ICAO Secretary General focuses on young aviators in Netherlands visit
ICAO Secretary General Dr. Fang Liu with His Majesty King Willem-Alexander of the Netherlands (left) and at her alma mater, Leiden University (right).
Dr. Fang Liu, ICAO’s Secretary General, has conducted a mission to the Netherlands where she took part in discussions with His Majesty King Willem-Alexander and helped to inspire students in aviation law during a lecture and Q&A at Leiden University.
In her meeting with His Majesty King Willem-Alexander, Dr. Liu discussed the importance of civil aviation to the global economy and the role that the Netherlands plays in promoting the sector.
With respect to aviation development concerns, and the need for greater investments in infrastructure and human capital to optimise future capacity, Dr. Liu expressed ICAO’s hope that a larger portion of the funds made available by the Netherlands, in the form of Official Development Assistance (ODA), could in the future be directed to more aviation-related projects, including ICAO’s No Country Left Behind initiative.
She also emphasised the need to promote aviation as an attractive sector to entice the next generation of young professionals from the Netherlands and other countries.
Another important stop on Dr. Liu’s mission concerned her visit to Leiden University, her alma mater. The Secretary General provided a motivational speech to the new Advanced Leiden Law Master (LLM) students of Air and Space Law, underlining the importance of civil aviation as a driver for the growth of local, regional and the global economy, its achievements as one of the most standardised of human activities, and the message of peace and prosperity ICAO and its Convention have conveyed since 1944.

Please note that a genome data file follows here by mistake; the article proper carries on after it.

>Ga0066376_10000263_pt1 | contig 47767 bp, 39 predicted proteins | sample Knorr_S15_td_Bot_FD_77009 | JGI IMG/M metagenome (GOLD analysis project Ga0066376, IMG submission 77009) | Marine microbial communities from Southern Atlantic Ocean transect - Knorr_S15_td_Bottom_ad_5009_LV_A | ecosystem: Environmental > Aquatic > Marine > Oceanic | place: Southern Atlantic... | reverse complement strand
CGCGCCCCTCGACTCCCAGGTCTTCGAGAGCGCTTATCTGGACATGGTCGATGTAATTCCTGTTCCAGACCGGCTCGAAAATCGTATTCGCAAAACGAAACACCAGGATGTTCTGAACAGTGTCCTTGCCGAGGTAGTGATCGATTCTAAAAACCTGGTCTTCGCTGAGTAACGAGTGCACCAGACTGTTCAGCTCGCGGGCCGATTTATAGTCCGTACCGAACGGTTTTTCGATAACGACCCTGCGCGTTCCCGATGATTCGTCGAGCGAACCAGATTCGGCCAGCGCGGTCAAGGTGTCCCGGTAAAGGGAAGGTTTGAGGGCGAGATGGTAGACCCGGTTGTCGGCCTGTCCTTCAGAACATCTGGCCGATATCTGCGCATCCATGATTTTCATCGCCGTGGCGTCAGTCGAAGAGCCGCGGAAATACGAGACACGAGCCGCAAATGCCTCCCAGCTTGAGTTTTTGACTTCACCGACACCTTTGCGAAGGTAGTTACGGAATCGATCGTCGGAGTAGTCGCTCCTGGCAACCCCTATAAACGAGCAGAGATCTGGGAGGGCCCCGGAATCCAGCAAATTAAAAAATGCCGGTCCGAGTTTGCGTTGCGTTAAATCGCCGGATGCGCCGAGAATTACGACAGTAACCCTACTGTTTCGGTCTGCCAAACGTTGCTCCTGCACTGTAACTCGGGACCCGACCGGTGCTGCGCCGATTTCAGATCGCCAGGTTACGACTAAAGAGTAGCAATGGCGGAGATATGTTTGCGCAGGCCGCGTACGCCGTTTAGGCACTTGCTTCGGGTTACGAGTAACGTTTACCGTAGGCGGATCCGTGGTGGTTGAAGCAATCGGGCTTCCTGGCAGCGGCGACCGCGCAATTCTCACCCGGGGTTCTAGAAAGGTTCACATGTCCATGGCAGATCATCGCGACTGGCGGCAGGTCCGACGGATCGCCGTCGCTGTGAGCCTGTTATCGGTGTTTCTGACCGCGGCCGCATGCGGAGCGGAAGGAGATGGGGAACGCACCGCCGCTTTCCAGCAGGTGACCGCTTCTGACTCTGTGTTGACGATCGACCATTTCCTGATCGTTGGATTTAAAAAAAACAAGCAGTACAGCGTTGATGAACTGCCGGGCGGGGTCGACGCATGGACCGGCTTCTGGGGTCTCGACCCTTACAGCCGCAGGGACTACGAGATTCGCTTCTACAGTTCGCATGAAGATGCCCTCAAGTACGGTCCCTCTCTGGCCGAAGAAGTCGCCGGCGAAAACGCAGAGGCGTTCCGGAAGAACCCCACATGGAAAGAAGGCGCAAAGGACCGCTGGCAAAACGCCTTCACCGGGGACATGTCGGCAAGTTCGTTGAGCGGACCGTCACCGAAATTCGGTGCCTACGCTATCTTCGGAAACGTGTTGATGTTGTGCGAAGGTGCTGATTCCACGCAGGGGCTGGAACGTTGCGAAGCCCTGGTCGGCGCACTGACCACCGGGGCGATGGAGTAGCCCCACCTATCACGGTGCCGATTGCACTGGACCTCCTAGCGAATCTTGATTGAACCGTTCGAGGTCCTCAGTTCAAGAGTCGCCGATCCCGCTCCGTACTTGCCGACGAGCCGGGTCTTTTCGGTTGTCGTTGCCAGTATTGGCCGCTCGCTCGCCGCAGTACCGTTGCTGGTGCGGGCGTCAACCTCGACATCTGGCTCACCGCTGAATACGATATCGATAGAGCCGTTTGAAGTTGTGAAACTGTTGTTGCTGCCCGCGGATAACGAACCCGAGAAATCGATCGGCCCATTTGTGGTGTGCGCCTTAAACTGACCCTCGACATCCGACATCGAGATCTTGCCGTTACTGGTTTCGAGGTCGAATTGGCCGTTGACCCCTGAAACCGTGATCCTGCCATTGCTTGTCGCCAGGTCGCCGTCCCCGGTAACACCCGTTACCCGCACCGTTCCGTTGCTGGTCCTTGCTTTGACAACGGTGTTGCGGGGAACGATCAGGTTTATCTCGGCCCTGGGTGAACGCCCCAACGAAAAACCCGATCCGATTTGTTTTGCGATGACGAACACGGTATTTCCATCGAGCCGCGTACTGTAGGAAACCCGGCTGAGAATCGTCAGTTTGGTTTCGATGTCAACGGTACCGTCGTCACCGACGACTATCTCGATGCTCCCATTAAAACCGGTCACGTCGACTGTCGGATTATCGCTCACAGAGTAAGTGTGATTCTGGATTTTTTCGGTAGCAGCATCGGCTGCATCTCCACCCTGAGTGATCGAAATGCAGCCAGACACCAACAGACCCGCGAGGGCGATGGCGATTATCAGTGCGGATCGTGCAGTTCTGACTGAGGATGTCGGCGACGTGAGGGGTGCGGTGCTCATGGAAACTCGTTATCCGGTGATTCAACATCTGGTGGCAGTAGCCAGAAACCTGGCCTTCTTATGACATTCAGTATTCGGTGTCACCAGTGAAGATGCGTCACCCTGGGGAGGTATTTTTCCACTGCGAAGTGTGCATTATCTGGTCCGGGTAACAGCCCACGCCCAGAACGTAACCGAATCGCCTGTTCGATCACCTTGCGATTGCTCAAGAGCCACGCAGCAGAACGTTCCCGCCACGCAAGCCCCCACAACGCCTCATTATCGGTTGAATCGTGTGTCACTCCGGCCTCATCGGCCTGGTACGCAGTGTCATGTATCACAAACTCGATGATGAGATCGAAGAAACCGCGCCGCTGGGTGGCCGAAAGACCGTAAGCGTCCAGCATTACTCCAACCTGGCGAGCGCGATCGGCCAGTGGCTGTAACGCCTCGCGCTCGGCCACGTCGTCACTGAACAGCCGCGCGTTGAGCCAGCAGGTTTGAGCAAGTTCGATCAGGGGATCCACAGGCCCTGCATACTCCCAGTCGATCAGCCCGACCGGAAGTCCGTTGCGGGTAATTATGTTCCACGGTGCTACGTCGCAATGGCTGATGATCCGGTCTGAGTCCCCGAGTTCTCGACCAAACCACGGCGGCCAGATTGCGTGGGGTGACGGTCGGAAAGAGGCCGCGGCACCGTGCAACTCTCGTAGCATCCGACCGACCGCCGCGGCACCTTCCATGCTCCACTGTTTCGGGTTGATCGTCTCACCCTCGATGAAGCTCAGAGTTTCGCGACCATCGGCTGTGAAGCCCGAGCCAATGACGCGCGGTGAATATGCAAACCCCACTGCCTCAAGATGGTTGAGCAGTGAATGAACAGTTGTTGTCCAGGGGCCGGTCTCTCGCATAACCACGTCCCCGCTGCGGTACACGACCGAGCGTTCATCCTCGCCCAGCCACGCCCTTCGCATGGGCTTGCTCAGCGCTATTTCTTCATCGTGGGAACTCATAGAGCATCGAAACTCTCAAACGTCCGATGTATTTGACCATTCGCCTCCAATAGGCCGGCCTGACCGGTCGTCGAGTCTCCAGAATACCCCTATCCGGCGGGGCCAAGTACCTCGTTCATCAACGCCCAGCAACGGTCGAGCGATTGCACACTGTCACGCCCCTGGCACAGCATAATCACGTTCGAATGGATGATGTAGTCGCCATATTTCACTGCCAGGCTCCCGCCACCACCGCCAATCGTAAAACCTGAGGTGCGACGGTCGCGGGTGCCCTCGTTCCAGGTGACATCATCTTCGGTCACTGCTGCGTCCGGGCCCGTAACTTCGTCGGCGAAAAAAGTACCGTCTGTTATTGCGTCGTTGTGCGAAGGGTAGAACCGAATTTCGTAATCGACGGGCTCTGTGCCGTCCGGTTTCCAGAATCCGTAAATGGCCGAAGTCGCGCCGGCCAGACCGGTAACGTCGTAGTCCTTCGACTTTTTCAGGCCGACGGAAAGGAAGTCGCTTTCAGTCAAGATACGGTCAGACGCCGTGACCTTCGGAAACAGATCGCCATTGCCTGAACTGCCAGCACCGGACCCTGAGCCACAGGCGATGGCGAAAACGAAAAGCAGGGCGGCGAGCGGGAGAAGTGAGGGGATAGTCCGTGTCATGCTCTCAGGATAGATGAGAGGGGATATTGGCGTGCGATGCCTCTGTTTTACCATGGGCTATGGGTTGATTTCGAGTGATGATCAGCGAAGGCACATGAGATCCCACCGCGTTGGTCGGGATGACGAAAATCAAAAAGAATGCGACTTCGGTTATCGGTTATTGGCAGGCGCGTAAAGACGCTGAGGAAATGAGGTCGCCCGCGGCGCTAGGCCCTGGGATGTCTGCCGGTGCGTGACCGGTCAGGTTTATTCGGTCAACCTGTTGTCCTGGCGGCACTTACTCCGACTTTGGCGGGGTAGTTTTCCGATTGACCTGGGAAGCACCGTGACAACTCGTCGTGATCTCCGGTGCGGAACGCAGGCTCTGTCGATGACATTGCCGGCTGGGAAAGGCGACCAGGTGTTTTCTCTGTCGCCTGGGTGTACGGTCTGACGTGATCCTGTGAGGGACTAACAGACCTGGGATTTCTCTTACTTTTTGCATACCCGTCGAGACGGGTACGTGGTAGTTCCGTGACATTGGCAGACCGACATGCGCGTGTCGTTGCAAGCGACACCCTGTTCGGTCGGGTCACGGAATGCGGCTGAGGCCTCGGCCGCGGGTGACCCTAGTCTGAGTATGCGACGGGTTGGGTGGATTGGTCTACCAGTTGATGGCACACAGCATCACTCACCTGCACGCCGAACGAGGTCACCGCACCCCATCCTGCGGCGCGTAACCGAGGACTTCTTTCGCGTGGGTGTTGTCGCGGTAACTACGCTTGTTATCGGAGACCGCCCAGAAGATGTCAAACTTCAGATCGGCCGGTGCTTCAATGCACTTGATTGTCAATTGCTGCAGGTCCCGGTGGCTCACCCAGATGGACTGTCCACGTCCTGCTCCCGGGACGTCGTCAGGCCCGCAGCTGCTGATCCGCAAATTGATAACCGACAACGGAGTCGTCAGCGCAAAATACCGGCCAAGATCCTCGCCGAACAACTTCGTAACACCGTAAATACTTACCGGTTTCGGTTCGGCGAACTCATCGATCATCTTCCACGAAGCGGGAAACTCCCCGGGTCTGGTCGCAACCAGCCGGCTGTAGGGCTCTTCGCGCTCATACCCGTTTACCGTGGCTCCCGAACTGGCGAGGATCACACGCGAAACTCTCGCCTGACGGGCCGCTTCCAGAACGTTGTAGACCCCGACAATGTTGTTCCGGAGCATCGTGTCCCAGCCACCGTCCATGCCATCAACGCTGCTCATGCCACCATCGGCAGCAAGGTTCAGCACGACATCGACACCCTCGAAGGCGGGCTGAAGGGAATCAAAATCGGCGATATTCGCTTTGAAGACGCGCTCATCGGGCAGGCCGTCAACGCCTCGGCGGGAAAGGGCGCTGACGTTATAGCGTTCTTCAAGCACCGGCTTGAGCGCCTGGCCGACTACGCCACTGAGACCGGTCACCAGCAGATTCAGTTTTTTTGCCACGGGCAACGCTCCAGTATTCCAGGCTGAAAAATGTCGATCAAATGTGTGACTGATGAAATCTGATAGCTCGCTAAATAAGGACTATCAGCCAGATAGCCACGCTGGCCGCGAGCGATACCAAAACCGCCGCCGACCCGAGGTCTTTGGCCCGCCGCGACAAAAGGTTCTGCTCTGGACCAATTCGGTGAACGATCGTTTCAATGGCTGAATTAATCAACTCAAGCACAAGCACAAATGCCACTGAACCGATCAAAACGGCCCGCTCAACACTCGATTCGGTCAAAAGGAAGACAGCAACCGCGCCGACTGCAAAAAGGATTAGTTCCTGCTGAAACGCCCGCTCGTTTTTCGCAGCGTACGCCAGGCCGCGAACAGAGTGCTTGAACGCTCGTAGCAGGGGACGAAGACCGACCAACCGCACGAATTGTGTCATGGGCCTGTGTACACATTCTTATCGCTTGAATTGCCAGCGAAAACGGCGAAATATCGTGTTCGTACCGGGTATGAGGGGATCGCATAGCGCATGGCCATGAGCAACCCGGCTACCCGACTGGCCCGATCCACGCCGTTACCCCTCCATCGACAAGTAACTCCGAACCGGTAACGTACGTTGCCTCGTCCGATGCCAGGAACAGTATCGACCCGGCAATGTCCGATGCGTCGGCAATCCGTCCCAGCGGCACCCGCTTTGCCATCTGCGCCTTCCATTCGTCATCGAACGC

Dr. Liu also remarked upon the continuous growth of civil aviation activities, and the need to properly address them through the ICAO Next Generation of Aviation Professionals (NGAP) programme, among others. Dr. Liu encouraged Dutch students and young aviation professionals from the Netherlands to join ICAO this November for its inaugural NGAP Global Summit, an event which will also include a student-focused Model ICAO Forum.
“The answer to many of aviation’s human resources challenges lies with helping young people such as yourselves appreciate the merits of civil aviation as an attractive career option,” Dr. Liu noted. “We must ensure that barriers to entry for new aviation professionals are minimised and that sufficient training is available. ICAO is addressing these challenges today through our NGAP and Young Aviation Professionals Programmes, in conjunction with our Global Aviation Training Office.”
The Lieden community expressed their appreciation of the importance of increasing engagement between academia and the air transport sector to optimise future programmes and opportunities.